Hello, Friends, Readers, Writers! It’s been a long winter and I for one am ready to come out of hibernation! Please join me this weekend in downloading one of my newest children’s picture books, YOGABETS: An Acrobatic Alphabet. It’s a short, sweet, and rhyming story/poem that introduces the alphabet in an unusual (I hope) way. Here are the first few lines . . .
a . . . earring for a tiny lobe, or
a teacup resting one its side.
b . . . Mama with a baby bump,
baby bumpkin tucked inside.
The digital version is free for download from Amazon this week (Saturday, March 12 – Wednesday, March 16th). The illustrations are by yours truly as well.
Here’s the link:
Happy Spring, everyone!
Greetings, friends, readers, and fellow writers. Just wanted to let you know I’m still trying to publish my picture books on amazon’s createspace. So far, I’ve exported the files from my IPAD–where I created them as epub files on Apple’s Book Creator–to my I MAC. At first I exported them as PDFs, but this didn’t work well because once I imported the files to createspace, the images turned out to be less than the 300 DPI CS recommends. So I asked my son to help me increase the resolution on my books. He was able to do this, but I’m not sure how. I think he used Adobe Acrobat Professional to convert the raw epub files into PDFs that were higher quality (more DPI) than the PDFs I’d exported directly from BookCreator on my IPAD.
The first book–Isabel Plum: Ichthyologist–looks good now, but it has a couple of mistakes/typos/misaligned words I have to fix. Problem is I don’t know where to fix them. Surely not on the PDFs (they’re inalterable, right?). So I need to find the raw epub file he uploaded to adobe acrobat before converting it to a PDF. Sure, I know where the epub file is, but does this mean I fix the original, resend it to my Macbook and then ask my son to reconvert the whole thing to a new PDF using adobe acrobat to produce good quality (at least 300 DPI) images?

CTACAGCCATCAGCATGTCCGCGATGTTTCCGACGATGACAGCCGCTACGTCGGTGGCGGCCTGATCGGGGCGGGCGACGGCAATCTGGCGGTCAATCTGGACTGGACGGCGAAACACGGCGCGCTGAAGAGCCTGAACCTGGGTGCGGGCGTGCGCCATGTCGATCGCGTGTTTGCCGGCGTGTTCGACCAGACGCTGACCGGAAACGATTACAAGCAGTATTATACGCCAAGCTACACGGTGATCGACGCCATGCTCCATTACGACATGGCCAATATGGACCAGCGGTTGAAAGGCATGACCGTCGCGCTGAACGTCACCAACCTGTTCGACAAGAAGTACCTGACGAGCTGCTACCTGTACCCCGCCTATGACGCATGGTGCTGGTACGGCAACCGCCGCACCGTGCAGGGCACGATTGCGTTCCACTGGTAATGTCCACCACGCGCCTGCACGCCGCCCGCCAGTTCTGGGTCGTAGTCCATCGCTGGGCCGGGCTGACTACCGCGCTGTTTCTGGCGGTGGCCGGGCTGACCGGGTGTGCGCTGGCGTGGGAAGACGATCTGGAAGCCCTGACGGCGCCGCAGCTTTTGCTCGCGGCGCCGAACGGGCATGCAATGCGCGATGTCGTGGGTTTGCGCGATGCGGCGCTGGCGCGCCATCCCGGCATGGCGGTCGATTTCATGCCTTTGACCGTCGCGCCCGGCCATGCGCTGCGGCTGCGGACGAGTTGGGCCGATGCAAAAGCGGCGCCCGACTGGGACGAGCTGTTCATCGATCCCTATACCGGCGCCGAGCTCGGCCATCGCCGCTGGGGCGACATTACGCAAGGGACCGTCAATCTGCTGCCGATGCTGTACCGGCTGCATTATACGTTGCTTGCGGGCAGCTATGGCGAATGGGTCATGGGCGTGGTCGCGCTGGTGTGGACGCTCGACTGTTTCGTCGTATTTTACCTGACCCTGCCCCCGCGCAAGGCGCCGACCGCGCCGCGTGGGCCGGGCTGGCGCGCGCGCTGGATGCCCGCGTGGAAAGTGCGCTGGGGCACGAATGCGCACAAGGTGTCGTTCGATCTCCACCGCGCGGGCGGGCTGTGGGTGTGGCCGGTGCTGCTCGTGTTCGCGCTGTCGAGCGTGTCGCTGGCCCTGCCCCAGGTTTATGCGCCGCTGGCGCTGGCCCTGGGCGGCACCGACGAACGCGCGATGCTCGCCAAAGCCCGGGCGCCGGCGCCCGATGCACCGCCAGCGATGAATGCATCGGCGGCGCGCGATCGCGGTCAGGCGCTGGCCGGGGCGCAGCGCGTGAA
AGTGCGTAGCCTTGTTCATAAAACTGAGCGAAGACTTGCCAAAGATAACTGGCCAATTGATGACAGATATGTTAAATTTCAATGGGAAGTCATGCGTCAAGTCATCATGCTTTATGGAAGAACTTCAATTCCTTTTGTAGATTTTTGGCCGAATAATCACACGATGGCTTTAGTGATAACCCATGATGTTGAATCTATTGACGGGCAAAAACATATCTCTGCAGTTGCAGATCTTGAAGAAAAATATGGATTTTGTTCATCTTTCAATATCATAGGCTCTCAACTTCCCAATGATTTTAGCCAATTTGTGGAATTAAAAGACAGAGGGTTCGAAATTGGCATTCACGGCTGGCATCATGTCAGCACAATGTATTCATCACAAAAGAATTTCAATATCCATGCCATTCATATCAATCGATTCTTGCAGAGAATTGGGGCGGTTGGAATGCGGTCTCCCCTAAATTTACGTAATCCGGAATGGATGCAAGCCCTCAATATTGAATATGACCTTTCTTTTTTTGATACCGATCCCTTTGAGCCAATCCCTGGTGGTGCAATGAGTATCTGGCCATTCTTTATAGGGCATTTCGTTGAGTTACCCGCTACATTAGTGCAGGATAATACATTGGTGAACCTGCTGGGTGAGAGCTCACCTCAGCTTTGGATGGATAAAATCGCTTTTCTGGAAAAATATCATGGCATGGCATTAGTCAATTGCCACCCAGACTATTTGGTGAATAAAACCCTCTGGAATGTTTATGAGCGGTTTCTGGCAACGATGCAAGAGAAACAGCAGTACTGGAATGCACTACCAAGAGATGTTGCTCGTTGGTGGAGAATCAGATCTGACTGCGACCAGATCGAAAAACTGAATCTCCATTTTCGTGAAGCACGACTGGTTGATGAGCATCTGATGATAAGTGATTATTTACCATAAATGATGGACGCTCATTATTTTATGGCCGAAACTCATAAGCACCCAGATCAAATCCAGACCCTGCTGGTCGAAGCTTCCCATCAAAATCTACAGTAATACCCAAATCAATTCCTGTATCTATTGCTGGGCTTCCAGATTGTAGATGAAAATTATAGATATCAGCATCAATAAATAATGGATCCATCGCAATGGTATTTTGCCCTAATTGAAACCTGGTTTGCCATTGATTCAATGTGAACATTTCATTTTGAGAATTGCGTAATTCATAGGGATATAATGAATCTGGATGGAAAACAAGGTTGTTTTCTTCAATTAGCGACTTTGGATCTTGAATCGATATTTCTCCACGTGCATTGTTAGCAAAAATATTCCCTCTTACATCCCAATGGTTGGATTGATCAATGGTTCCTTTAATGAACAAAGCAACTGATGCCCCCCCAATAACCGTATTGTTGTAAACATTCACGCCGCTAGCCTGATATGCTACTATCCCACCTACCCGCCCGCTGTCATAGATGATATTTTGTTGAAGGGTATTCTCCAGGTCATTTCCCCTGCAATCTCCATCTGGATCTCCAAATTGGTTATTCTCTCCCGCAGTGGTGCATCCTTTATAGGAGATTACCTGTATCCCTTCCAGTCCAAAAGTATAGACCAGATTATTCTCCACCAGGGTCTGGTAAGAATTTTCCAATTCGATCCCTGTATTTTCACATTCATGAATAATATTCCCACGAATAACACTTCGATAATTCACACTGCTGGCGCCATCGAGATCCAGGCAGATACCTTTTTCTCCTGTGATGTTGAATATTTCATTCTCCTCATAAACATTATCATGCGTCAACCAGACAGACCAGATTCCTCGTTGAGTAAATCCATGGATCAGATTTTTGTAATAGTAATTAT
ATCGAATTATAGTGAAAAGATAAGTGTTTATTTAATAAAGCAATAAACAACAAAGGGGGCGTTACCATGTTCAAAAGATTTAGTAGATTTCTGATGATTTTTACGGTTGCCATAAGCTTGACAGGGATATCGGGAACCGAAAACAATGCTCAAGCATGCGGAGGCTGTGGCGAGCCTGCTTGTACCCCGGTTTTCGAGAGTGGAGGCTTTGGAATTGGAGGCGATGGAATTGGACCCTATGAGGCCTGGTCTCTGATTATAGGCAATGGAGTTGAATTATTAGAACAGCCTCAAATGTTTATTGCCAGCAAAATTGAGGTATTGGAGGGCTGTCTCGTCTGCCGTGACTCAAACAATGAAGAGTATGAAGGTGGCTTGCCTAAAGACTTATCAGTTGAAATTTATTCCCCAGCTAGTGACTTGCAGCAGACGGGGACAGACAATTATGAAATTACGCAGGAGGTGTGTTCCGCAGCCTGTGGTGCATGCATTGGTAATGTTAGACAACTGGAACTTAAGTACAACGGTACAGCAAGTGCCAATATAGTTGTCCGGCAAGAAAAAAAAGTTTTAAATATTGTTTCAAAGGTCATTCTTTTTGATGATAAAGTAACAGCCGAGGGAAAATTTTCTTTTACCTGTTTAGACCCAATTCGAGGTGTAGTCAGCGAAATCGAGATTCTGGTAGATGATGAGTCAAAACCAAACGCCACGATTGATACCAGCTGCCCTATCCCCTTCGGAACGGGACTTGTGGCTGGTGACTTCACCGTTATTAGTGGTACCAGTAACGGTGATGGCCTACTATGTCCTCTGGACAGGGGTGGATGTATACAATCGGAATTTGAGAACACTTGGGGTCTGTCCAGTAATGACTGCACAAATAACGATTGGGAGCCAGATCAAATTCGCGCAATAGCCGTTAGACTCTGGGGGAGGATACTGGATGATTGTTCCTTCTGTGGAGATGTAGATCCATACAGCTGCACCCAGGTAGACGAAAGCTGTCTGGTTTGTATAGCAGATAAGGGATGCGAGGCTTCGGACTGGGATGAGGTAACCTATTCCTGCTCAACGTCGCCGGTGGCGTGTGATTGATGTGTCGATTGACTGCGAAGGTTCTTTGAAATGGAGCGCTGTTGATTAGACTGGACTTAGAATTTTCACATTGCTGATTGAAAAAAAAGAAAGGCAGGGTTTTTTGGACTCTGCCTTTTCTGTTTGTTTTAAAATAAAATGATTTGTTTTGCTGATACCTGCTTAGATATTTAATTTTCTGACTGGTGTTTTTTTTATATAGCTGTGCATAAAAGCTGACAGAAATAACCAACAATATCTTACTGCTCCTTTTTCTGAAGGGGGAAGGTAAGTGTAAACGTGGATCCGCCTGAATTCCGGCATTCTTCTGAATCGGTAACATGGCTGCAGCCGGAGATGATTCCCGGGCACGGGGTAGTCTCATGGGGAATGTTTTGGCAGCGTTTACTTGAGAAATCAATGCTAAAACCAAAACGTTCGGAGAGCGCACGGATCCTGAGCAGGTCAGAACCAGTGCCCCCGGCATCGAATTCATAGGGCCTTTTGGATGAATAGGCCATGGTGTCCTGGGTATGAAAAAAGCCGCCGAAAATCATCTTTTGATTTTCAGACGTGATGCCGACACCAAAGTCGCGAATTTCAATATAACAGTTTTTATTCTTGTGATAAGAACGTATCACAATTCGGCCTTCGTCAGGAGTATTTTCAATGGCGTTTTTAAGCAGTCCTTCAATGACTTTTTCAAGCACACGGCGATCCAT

I hope this makes sense to you, fellow readers and writers. If it does, you probably know more about these technical issues than I do. I just hope that by writing about my difficulties those of you with similar problems will feel encouraged. I’m NOT gonna give up. I’m not. I just wish this stuff weren’t so hard. I want to get back to writing, to illustrating, to actually completing my books.
Goodbye for now–and happy weekend.
Two tools I’ve used to create picture books are Sketchbook Pro and BookCreator for iPad.
First I draw my pictures on Sketchbook. Then I export them to my Photo Roll and download them in BookCreator, where I’ve already chosen a picture book format: landscape, portrait or square.
Next I type my picture book on BookCreator, adding text to each page.
Then the fun begins. I download the illustrations I’ve created in Sketchbook Pro from my photo stream and position them on the pages of my new picture book.
Next I email my completed book to my email address on my iMac, where arrives as an attachment.
Then I drag the attached file (which is in ePub format at this point) from the email to my desktop.
At this point, I open the conversion kit Amazon has created to convert an ePub file to a mobi file, which is the format that works on Amazon. Go to The KDP Select website on Amazon to find the various parts of this kit—KF8 Converter, Kindle Generating Software and Kindle Gen Zip.
Now I drag my picture book (which is in ePub format on my desktop) into the KF8/KindleGen Converter, and wah-la! KF8 transforms it from an ePub file to a mobi file.
Next I go to the KDP Select page on Amazon and fill it out—my book’s title, author, etc. Then I upload my book (in mobi format) as well as my book’s cover (which I’ve taken a screenshot of while it was in BookCreator and emailed to my Mac, where it appears as an attachment which I then drag to my desktop).
Lastly, I complete the Amazon form (enable DRM, set my price, etc.) and press submit. 12 hours (or less) later, my book appears on my Amazon Bookshelf and is available for purchase on Amazon.com.
Sounds hard but isn’t!